With a bag of fertiliser slung across his back and a shovel in hand, 41-year-old Pubu Langjie tended to the endless rows of liquorice and fruit tree saplings that have only recently been planted across the arid soil of Dranang county.
It's tiring work under the scorching Tibetan sun, but Mr Pubu, formerly an itinerant worker, is glad for the job, which was offered to him after he relocated from his remote mountaintop home 30km away.
"It pays 4,000 yuan (S$796) a month, about the same as my previous odd jobs, but the work is easier and much more stable," he said, adding: "I no longer worry when I'll see my next pay cheque."
Improving the fortunes of those like Mr Pubu is why China has pushed for drastic solutions like relocation in its war against poverty, which Beijing has intensified after President Xi Jinping came to power in 2012.
This year alone, China will relocate 2.8 million poor people, part of an urbanisation push to move 100 million villagers to cities by 2020.
Nearly four decades after Beijing began tackling the deep-set problem of destitution, Mr Xi vowed in 2015 to completely eliminate extreme poverty in China by 2020.
Even before that goal is reached, China has played an outsized role in the global reduction of poverty.
Number of poor people who, this year alone, China will relocate, as part of an urbanisation push to move 100 million villagers to cities by 2020.
Number of poor people still living in the world's second largest economy, as of this year.
How much China's central government has budgeted in its special fund for poverty alleviation this year, a dramatic seven-fold increase in just one decade.
In 1978, over 90 per cent of China's population of one billion - with the bulk in rural areas - were considered indigent, living under the extreme poverty line set by the World Bank that today is US$1.90 (S$2.60) a day.
Then paramount leader Deng Xiaoping unleashed reforms that same year that ranged from ending rural farming communes to designating special economic zones in coastal cities that saw a flood of foreign investment. The measures ushered in an era of roaring growth that saw per capita income soar 16-fold in the next three decades, noted World Bank country director for China Bert Horfman. The result was over 700 million people escaping poverty, nearly half of global poverty reduction then.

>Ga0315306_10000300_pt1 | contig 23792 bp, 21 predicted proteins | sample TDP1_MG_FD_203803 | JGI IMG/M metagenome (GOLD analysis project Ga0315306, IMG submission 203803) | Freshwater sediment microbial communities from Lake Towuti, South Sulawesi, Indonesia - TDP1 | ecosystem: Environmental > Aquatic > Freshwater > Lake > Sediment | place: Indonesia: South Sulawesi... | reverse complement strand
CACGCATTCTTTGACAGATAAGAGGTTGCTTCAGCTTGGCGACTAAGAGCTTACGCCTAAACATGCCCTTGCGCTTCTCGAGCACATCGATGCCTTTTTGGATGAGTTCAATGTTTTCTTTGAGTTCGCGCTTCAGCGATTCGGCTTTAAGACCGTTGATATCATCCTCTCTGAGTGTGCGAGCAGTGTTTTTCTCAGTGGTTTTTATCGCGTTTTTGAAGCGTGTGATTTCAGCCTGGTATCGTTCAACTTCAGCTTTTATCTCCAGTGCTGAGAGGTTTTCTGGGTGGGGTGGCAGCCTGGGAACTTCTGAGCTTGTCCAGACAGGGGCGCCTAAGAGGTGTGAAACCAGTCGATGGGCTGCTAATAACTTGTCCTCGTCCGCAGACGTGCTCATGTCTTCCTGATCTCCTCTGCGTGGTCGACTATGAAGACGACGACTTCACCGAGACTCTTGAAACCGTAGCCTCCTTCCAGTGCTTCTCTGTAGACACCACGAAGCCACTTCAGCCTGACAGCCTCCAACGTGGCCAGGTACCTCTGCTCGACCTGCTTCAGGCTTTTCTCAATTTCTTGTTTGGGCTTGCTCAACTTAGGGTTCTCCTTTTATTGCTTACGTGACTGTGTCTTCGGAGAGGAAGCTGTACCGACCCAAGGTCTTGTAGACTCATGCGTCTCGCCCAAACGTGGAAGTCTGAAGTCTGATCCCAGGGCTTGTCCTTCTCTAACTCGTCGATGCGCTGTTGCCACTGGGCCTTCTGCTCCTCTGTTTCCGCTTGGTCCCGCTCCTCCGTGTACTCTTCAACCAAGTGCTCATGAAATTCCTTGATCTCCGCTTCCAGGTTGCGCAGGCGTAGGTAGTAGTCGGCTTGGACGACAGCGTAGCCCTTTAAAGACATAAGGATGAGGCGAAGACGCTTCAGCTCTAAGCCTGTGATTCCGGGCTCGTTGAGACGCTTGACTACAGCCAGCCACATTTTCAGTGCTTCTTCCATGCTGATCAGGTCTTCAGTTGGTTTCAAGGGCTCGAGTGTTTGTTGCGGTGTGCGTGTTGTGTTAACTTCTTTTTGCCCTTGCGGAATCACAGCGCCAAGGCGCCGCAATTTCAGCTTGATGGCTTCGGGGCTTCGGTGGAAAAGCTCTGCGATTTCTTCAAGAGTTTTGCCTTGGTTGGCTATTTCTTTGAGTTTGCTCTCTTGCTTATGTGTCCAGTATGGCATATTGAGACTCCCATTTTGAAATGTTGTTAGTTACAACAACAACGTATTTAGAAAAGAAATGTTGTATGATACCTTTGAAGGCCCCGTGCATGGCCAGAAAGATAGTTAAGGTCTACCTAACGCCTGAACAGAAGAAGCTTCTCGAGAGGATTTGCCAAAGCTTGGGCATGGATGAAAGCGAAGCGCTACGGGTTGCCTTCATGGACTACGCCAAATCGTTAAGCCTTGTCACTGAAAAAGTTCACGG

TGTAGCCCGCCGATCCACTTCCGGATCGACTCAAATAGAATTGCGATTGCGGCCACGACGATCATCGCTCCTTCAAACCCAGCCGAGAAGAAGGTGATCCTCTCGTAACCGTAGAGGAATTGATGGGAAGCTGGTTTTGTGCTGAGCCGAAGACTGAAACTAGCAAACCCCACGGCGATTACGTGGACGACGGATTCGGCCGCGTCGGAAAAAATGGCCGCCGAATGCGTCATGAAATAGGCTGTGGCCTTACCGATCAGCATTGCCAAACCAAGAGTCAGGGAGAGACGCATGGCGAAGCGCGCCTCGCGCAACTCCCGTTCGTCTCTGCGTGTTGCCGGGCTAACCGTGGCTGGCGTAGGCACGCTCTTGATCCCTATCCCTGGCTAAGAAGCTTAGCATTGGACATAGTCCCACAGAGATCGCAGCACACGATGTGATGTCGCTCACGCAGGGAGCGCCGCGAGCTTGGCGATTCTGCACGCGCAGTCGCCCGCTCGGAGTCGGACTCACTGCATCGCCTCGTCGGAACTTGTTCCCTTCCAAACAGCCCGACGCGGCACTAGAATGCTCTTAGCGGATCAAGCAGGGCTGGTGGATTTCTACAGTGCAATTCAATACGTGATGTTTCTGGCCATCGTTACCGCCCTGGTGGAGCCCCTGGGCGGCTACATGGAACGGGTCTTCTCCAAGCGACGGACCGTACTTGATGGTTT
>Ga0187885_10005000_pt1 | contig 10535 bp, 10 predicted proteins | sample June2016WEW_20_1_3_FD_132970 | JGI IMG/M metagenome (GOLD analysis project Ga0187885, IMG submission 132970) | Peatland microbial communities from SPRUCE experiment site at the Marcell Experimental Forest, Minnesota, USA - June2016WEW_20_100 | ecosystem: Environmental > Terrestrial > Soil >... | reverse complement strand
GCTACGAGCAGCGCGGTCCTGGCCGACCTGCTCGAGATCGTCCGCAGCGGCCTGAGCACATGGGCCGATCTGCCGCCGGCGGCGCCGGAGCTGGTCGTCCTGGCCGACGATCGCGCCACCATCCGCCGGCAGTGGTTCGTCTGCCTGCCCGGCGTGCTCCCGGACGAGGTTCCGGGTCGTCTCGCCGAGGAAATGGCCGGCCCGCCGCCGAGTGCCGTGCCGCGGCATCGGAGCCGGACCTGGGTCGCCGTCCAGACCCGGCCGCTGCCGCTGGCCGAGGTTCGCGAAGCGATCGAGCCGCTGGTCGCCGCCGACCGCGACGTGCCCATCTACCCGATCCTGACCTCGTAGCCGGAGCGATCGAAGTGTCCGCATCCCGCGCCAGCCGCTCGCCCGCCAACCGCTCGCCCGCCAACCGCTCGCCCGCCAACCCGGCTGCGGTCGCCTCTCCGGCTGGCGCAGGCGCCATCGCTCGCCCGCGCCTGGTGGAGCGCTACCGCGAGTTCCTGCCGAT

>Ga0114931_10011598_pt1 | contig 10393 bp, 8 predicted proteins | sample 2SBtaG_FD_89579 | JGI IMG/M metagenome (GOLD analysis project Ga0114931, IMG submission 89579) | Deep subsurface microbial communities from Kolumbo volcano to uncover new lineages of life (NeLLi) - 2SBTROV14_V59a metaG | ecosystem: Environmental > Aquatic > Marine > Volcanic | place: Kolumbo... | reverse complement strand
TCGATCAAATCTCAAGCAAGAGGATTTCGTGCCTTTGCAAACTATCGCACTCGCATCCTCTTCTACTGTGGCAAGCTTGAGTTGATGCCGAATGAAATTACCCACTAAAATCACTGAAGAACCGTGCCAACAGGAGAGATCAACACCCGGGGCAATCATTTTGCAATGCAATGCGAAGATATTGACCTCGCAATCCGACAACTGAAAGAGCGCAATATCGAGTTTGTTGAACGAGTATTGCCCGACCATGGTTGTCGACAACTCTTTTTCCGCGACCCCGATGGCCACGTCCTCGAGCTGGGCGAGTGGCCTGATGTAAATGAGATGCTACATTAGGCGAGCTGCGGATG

But the concentration of economic liberalisation and investment in coastal cities in recent decades - even as agricultural land reform slowed - meant that the rural poor have stayed a stubbornly difficult problem for Beijing.
As of this year, there are still 30 million poor living in the world's second largest economy.
Mr Xi, who has tied his job performance and that of local officials to ensuring no Chinese remains under the poverty line after the 2020 deadline, has spared no expense.
The central government budgeted over 106 billion yuan (S$21 billion) in its special fund for poverty alleviation this year, a dramatic seven-fold rise in just one decade.
But why is defeating poverty of such importance to Mr Xi and the Chinese Communist Party (CCP)?
Experts say there is a political and existential imperative for the CCP to erase poverty, having in an earlier era promised a society centred on egalitarianism and prosperity for its peasants.
To be sure, the vast mobilisation of money and people in recent years has paid off: since 2012, about 13 million people a year have risen above the poverty line, double that of the decade before, said Mr Liu Yongfu, director of the State Council Leading Group Office of Poverty Alleviation and Development.
One reason for the successes is that Beijing has better localised its policies and learnt from past mistakes, such as the wholesale relocation of villages without putting in place sufficient support networks, community services and jobs.
Schemes to help farmers get loans and the expertise to tap local conditions and specialities have been expanded to maximise returns from agriculture, such as rare black bee honey in frigid Heilongjiang, kiwi fruit in Sichuan, or mulberry to make artisanal paper in Guizhou.